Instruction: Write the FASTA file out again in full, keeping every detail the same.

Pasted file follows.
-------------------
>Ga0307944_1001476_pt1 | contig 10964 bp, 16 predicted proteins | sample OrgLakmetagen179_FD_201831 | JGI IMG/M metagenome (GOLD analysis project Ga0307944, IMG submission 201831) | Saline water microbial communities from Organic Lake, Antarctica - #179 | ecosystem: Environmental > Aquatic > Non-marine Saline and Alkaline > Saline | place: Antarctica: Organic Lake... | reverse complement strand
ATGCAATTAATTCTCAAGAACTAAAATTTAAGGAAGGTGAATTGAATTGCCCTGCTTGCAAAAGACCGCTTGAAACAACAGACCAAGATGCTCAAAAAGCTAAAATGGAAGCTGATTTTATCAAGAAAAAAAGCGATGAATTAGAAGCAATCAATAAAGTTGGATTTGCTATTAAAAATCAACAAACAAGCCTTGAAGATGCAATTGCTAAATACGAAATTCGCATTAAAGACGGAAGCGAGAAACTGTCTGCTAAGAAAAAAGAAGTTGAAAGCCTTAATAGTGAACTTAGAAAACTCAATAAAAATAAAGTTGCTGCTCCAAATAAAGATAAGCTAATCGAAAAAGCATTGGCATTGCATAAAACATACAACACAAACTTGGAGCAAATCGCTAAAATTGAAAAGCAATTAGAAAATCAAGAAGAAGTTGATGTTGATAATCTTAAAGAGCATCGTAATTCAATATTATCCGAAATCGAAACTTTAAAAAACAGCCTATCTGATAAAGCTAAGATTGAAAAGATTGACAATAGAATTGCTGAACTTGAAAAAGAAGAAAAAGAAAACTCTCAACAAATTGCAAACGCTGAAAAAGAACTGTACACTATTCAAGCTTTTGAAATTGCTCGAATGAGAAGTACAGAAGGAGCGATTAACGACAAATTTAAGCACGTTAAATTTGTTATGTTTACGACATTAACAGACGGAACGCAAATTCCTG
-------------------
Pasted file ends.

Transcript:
>Ga0307944_1001476_pt1 | contig 10964 bp, 16 predicted proteins | sample OrgLakmetagen179_FD_201831 | JGI IMG/M metagenome (GOLD analysis project Ga0307944, IMG submission 201831) | Saline water microbial communities from Organic Lake, Antarctica - #179 | ecosystem: Environmental > Aquatic > Non-marine Saline and Alkaline > Saline | place: Antarctica: Organic Lake... | reverse complement strand
ATGCAATTAATTCTCAAGAACTAAAATTTAAGGAAGGTGAATTGAATTGCCCTGCTTGCAAAAGACCGCTTGAAACAACAGACCAAGATGCTCAAAAAGCTAAAATGGAAGCTGATTTTATCAAGAAAAAAAGCGATGAATTAGAAGCAATCAATAAAGTTGGATTTGCTATTAAAAATCAACAAACAAGCCTTGAAGATGCAATTGCTAAATACGAAATTCGCATTAAAGACGGAAGCGAGAAACTGTCTGCTAAGAAAAAAGAAGTTGAAAGCCTTAATAGTGAACTTAGAAAACTCAATAAAAATAAAGTTGCTGCTCCAAATAAAGATAAGCTAATCGAAAAAGCATTGGCATTGCATAAAACATACAACACAAACTTGGAGCAAATCGCTAAAATTGAAAAGCAATTAGAAAATCAAGAAGAAGTTGATGTTGATAATCTTAAAGAGCATCGTAATTCAATATTATCCGAAATCGAAACTTTAAAAAACAGCCTATCTGATAAAGCTAAGATTGAAAAGATTGACAATAGAATTGCTGAACTTGAAAAAGAAGAAAAAGAAAACTCTCAACAAATTGCAAACGCTGAAAAAGAACTGTACACTATTCAAGCTTTTGAAATTGCTCGAATGAGAAGTACAGAAGGAGCGATTAACGACAAATTTAAGCACGTTAAATTTGTTATGTTTACGACATTAACAGACGGAACGCAAATTCCTG